The Two Towers by J.R.R Tolkien (Harper Collins 1991, 2007) pp. 547-558)
Three times the sun rises upon the chase of Aragorn, Legolas and Gimli, the three hunters, as they pursue the orcs of Isengard first through the foothills of the Emyn Muil and then across the plains of Rohan. The hunters have run many miles and yet have come no closer to their enemies and their goal, their longing to find and then rescue Merry and Pippin from their captors. Among Men, Dwarves and Elves they have done a deed that will rightly be accounted mighty but the orcs have hardly rested by day or by night.
Hope, what little hope that they had, is fading.
“For many hours they had marched without rest. They were going slowly now, and Gimli’s back was bent. Stone-hard are the Dwarves in labour or journey, but this endless chase began to tell on him, as all hope failed in his heart.”
There have been moments when faint glimmers of hope have been rekindled in their hearts. The green smell, as Legolas puts it, of the wide grasslands, lifts their spirits for a time. And there is the discovery of hobbit footprints and the broach of an elven-cloak. “Not idly do the leaves of Lórien fall,”says Aragorn. It is a sign that at least one hobbit was still alive when the orc company passed that way. Aragorn thinks it was Pippin. But as the hunters begin to realise that they are coming no closer to their quarry so hope fails.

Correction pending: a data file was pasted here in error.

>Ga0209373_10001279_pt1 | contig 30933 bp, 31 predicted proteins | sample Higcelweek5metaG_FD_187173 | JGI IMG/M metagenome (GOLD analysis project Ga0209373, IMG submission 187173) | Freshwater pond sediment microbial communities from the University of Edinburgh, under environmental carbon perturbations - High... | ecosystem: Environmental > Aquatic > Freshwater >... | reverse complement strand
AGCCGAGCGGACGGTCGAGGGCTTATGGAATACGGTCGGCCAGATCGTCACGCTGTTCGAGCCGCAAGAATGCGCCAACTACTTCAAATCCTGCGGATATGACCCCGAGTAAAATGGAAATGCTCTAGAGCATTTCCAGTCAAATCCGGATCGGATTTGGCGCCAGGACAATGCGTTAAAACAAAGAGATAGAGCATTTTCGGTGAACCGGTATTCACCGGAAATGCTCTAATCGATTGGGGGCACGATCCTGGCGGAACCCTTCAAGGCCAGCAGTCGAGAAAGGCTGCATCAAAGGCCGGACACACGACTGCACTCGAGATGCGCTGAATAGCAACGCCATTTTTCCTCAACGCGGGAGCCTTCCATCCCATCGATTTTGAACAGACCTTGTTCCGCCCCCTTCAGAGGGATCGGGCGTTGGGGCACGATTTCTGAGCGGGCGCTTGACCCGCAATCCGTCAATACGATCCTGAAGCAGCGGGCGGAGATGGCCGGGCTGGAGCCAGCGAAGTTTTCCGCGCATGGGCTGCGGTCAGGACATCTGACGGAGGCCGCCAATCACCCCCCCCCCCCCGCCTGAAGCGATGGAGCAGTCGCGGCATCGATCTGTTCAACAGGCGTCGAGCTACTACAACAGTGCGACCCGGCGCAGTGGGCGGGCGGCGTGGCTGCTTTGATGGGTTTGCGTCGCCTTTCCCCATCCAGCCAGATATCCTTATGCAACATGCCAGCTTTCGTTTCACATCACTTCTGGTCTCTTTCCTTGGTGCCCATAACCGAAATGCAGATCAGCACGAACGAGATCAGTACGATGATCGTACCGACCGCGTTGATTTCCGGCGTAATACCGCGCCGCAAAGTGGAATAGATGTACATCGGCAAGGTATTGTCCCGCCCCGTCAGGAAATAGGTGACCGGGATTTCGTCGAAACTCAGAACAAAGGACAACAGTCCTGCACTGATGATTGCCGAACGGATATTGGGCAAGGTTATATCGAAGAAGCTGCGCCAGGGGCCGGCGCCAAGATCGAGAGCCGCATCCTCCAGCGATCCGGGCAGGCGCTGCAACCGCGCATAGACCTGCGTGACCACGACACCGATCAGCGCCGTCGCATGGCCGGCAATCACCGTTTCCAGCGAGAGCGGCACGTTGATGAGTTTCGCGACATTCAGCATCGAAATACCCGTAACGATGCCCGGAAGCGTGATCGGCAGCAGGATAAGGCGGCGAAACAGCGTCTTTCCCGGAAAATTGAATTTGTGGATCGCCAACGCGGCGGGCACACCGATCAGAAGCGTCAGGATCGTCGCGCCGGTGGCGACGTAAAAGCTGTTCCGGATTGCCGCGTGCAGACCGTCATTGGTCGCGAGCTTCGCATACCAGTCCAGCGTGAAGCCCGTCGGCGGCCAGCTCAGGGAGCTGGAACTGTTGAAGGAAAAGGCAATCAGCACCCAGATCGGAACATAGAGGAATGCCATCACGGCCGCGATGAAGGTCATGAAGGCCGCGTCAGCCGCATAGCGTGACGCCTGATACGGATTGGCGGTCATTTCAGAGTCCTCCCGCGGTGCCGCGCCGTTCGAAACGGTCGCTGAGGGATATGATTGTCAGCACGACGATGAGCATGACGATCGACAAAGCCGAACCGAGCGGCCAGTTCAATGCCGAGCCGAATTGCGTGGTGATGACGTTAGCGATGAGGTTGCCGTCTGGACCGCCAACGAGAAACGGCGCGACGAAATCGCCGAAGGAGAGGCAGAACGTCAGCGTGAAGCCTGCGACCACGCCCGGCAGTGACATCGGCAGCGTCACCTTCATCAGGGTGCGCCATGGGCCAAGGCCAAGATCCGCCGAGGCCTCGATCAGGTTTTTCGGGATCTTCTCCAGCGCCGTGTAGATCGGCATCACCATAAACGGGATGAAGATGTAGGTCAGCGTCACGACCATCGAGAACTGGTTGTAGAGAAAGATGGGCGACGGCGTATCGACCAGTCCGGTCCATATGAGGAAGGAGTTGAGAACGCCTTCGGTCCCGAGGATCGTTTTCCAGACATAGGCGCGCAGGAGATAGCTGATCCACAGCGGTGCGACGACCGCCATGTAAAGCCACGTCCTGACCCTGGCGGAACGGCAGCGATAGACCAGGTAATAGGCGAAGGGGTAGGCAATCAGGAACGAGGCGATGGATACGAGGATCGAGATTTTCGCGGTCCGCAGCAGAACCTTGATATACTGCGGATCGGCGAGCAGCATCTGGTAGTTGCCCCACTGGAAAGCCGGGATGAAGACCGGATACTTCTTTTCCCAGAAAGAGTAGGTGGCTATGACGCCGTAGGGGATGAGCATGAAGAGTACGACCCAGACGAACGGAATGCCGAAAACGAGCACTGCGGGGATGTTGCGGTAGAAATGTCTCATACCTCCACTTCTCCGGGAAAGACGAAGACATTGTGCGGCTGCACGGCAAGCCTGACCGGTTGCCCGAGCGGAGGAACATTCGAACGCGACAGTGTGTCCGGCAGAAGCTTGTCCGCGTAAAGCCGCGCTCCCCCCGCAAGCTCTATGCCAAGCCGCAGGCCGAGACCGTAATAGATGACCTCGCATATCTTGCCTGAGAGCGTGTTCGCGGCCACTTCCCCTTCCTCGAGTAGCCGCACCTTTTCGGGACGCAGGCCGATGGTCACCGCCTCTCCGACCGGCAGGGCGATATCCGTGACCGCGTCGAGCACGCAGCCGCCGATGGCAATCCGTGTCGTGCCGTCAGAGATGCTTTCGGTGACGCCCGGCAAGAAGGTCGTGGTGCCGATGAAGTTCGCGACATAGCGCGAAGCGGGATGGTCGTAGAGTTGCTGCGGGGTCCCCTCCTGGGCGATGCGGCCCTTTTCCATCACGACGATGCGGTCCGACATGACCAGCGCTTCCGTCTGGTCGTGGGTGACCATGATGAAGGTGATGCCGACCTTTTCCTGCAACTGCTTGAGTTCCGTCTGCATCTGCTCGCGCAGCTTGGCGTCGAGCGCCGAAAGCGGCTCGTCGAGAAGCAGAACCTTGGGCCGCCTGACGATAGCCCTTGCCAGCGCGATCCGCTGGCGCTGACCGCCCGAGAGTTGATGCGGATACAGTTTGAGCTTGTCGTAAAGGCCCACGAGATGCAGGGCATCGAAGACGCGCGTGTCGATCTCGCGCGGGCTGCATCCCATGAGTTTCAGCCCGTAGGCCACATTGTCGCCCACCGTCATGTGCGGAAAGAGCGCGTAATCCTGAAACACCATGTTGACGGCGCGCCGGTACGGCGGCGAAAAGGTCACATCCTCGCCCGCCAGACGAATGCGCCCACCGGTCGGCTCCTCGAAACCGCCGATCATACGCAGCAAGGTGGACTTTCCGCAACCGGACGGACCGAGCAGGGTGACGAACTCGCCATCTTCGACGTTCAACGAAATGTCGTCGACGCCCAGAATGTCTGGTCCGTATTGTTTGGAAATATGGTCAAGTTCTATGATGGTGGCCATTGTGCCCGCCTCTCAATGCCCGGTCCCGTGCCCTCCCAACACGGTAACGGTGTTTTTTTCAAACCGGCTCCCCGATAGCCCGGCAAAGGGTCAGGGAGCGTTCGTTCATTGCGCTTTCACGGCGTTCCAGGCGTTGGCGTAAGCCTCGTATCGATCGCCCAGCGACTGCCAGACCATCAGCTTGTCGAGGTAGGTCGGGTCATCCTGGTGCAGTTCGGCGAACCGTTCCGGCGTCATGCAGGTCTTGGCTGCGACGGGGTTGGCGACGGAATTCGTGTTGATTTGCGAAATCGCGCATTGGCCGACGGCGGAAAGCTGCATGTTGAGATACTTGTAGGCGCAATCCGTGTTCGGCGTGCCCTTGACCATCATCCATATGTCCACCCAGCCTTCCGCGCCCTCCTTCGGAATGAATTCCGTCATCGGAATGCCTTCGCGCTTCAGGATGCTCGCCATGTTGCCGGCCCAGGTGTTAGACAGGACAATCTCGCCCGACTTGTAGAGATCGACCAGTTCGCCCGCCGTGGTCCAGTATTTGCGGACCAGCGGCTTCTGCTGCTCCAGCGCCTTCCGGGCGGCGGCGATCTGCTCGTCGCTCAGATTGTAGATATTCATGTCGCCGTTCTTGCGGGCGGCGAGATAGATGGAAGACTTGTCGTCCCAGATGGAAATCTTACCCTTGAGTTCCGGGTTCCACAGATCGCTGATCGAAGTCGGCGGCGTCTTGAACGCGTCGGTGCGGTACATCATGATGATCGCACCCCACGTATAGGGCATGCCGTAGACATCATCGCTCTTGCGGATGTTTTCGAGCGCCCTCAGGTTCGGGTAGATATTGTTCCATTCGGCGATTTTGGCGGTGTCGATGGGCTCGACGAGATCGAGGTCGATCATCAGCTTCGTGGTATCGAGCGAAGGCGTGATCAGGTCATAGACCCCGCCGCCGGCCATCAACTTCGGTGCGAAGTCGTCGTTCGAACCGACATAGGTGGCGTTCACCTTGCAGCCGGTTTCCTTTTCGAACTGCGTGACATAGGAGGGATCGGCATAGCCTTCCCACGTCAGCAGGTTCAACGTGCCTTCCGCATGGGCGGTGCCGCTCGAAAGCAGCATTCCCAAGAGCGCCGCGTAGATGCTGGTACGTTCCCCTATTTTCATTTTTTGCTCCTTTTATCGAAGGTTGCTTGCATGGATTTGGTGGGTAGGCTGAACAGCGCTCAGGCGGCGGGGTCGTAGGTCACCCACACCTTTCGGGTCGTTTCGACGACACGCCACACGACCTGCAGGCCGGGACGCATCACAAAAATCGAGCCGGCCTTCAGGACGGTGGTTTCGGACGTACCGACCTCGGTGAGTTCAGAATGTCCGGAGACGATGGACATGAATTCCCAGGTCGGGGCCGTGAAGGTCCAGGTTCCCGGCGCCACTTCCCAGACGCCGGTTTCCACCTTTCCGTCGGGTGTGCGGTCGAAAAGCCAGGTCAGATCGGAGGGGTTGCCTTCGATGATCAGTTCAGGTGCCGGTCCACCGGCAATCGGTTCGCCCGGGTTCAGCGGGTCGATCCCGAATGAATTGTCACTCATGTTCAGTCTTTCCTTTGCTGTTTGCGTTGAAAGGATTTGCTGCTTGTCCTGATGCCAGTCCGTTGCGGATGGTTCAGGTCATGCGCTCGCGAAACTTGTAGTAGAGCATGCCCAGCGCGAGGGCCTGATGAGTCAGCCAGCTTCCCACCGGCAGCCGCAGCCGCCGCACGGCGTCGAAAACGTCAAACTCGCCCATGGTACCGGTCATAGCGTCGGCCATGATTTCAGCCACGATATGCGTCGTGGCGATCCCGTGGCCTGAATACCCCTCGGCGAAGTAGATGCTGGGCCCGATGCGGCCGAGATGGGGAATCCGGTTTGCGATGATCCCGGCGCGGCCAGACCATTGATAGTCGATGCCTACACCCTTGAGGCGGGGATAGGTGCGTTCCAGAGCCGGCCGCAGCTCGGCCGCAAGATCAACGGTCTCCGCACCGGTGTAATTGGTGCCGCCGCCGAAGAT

Aragorn never had much hope. He does not even think that what they seek to do has much significance within the great story in which he is a part. At one point he looks southwards across Rohan to the White Mountains that are the northern border of Gondor and in song he yearns to be there.
O Gondor, Gondor! Shall Men behold the Silver Tree,
Or West Wind blow again between the Mountains and the Sea?
And then there is a moment in which Gimli longs for a light such as Frodo bears to guide them in the dark.
“It will be more needed where it is bestowed,” said Aragorn. ‘With him lies the true Quest. Ours is but a small matter in the great deeds of this time. A vain pursuit from its beginning, maybe, which no choice of mine can mar or mend. Well, I have chosen. So let us use this time as best we may.”
So continues Aragorn’s long reflection upon the question of hope that began with the fall of Gandalf in Moria. I say that it began there but perhaps it is more true to say that his whole adult life has been a reflection, a meditation upon this theme. Even the very name, Estel, that was given to him by his mother means Hope. And not hope as in the sense of crossing one’s fingers and trusting to luck but in something that goes much deeper. The Elven king, Finrod Felagund, sought to explain this deeper sense when he says that estel “is not defeated by the ways of the world, for it does not come from experience, but from our nature and first being. If we are indeed the Eruchin, the Children of the One, then He will not suffer Himself to be deprived of His own, not by any Enemy, not even by ourselves.”